GOP defends foreign policy experience of Romney, Ryan ticket

Senior Republicans said Sunday they had no concerns about their new ticket’s foreign policy chops, amid claims that presumptive nominee Mitt Romney and Rep. Paul Ryan (R-Wis.) have less experience in that area than any GOP standard bearers in decades.

Sen. John McCain (R-Ariz.), a prominent GOP hawk, and former House Speaker Newt Gingrich both said that Romney, the former Massachusetts governor, had the same amount of experience in the foreign affairs sphere as another previous state executive: Ronald Reagan.

And the Republicans said they had no doubt that Romney and Ryan, a seven-term congressman who has concentrated on budget policy, could be an improvement over the Obama administration in dealing with hotspots like Israel and Syria.

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“I think it is an advantage that they are not part of the current mess,” Gingrich said on CBS’s “Face the Nation.”

“Ronald Reagan defeated the Soviet empire decisively in eight years, Gingrich added. “So I would rather have Romney and Ryan rethinking everything than have the current team continue – look at the disaster in the Middle East, unrest in Libya, Egypt, Gaza, Syria, Iraq, Iran, Pakistan, Afghanistan.”

Republicans have also argued that President Obama, who was in the Senate for four years before taking over the Oval Office, didn’t have a wealth of foreign policy experience, either. Romney and GOP officials have also criticized the White House's handling of the Arab Spring last year.

But Obama has also gotten some high marks for his global policies, having overseen the killing of Osama bin Laden. Much to the chagrin of some on the left, he has also kept in place some key national security policies put in place by former President George W. Bush.

A New York Times/CBS News poll from July found voters basically split on the president’s handling of foreign policy.

But a Wall Street Journal/NBC News poll from that same month said a majority of voters gave Obama high marks in that area – and voters thought the president would be a better commander-in-chief than Romney.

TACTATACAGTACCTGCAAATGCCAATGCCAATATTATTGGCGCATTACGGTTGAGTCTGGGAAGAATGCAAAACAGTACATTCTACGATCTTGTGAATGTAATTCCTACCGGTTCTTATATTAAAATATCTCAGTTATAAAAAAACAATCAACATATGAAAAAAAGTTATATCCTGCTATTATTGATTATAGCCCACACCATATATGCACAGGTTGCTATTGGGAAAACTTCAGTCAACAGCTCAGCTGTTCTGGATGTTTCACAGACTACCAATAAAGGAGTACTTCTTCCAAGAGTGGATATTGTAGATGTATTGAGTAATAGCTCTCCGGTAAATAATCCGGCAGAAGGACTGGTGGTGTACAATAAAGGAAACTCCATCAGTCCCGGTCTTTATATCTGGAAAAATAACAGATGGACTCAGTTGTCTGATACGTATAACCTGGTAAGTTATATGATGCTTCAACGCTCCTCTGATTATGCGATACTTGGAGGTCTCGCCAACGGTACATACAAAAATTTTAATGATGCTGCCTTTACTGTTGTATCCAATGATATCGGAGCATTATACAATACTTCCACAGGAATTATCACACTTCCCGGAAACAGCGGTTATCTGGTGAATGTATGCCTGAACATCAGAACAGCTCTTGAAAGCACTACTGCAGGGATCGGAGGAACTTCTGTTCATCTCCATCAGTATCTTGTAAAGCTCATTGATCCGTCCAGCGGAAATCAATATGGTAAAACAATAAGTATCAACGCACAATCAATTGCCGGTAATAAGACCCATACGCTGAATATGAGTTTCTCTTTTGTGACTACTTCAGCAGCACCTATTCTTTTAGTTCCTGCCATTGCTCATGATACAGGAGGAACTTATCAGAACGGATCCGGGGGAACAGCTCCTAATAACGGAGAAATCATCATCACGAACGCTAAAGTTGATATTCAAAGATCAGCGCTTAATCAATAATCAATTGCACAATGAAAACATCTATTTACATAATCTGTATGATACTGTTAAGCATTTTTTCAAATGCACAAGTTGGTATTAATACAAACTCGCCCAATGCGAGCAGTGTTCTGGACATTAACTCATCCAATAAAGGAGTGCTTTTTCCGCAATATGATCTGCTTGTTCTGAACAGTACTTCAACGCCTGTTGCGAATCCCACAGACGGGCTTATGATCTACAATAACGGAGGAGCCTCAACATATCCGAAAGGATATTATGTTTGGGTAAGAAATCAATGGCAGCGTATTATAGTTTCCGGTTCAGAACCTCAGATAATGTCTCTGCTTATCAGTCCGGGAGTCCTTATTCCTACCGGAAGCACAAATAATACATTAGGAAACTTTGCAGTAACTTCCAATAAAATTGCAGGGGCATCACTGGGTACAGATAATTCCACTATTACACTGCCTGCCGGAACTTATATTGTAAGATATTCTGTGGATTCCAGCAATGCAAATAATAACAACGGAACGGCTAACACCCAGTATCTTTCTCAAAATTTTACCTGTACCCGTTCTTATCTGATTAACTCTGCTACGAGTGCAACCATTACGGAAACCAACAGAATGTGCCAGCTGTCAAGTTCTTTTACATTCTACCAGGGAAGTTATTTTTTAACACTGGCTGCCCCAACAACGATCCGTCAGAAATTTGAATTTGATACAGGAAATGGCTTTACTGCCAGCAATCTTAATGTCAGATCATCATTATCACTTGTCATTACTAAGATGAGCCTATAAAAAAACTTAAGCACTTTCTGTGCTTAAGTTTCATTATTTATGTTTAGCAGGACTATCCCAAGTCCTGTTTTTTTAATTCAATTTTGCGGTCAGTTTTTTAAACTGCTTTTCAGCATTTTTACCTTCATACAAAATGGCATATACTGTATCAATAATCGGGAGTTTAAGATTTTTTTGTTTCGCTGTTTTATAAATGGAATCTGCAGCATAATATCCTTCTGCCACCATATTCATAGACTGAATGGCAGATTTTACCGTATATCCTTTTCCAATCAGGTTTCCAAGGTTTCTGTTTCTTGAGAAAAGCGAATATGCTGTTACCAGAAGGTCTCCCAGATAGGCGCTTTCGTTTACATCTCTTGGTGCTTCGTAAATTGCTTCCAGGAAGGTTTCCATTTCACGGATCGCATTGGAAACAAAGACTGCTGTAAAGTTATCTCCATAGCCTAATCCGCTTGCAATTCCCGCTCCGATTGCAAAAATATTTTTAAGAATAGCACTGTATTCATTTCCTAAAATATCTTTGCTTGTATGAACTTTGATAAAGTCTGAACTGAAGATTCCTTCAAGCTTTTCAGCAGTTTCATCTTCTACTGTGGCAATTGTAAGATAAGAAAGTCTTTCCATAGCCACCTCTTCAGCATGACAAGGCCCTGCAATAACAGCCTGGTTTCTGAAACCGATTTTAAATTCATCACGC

Romney also received some bad press during a recent overseas trip, for, among other things questioning, Britain’s preparations for the Olympics.

But on Sunday, Romney’s campaign team suggested they were not worried at all about how they match up on foreign policy.  Eric Fehrnstrom, a senior Romney adviser, added on CBS’s “Face the Nation" that Ryan’s position as House Budget Committee chairman has given him intimate knowledge of defense spending and initiatives.

“Look, Paul Ryan's been in the Congress for 14 years, longer than Barack Obama when he decided to run for president,” Fehrnstrom said. “He has leaders, governors, generals, members of the military brass calling him for advice and support for their programs. Of course he's prepared.”

For his part, McCain continued his strident criticism of the administration’s handling of Syria, where thousands of people have died in the uprising against President Bashar al-Assad’s regime.

“Do you think Ronald Reagan would be sitting back saying nothing?” McCain said on “Fox News Sunday.”

“Don't you think we should be helping these people where they are being massacred in an unfair fight, where the arms and the equipment and training is coming in from Russia and Iran and people are being butchered?”

The Obama administration has pushed for sanctions to force Assad from power, but has expressed concerns that arming Syrian rebels could broaden the conflict, given Damascus’s ties to Russia and Iran.

But McCain said the White House has not stepped up to the plate on the issue, and has also overseen a stark deterioration of America’s relationship with Israel.

The Arizona Republican also used one of his frequent sparring partners on global issues – Vice President Joe Biden, a former chairman of the Senate Foreign Relations Committee – to make the case that experience isn’t everything when it comes to world affairs.

“The vice-president of the United States has been wrong nine times out of 10 on every major foreign policy issue and challenges that we faced,” McCain said.